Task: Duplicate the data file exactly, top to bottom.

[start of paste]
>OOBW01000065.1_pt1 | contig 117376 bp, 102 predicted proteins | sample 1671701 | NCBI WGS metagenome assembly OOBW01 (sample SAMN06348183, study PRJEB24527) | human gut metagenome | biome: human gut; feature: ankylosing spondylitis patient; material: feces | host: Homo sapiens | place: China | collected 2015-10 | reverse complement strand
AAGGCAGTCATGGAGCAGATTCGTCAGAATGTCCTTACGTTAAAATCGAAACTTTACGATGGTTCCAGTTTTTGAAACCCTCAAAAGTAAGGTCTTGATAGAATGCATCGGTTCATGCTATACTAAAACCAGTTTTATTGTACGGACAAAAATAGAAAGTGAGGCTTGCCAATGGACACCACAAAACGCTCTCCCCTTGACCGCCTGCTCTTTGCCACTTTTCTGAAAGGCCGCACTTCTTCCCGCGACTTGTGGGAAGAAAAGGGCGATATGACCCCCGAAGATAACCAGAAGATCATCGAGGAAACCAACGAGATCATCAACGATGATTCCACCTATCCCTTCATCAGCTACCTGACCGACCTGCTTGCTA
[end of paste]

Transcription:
>OOBW01000065.1_pt1 | contig 117376 bp, 102 predicted proteins | sample 1671701 | NCBI WGS metagenome assembly OOBW01 (sample SAMN06348183, study PRJEB24527) | human gut metagenome | biome: human gut; feature: ankylosing spondylitis patient; material: feces | host: Homo sapiens | place: China | collected 2015-10 | reverse complement strand
AAGGCAGTCATGGAGCAGATTCGTCAGAATGTCCTTACGTTAAAATCGAAACTTTACGATGGTTCCAGTTTTTGAAACCCTCAAAAGTAAGGTCTTGATAGAATGCATCGGTTCATGCTATACTAAAACCAGTTTTATTGTACGGACAAAAATAGAAAGTGAGGCTTGCCAATGGACACCACAAAACGCTCTCCCCTTGACCGCCTGCTCTTTGCCACTTTTCTGAAAGGCCGCACTTCTTCCCGCGACTTGTGGGAAGAAAAGGGCGATATGACCCCCGAAGATAACCAGAAGATCATCGAGGAAACCAACGAGATCATCAACGATGATTCCACCTATCCCTTCATCAGCTACCTGACCGACCTGCTTGCTA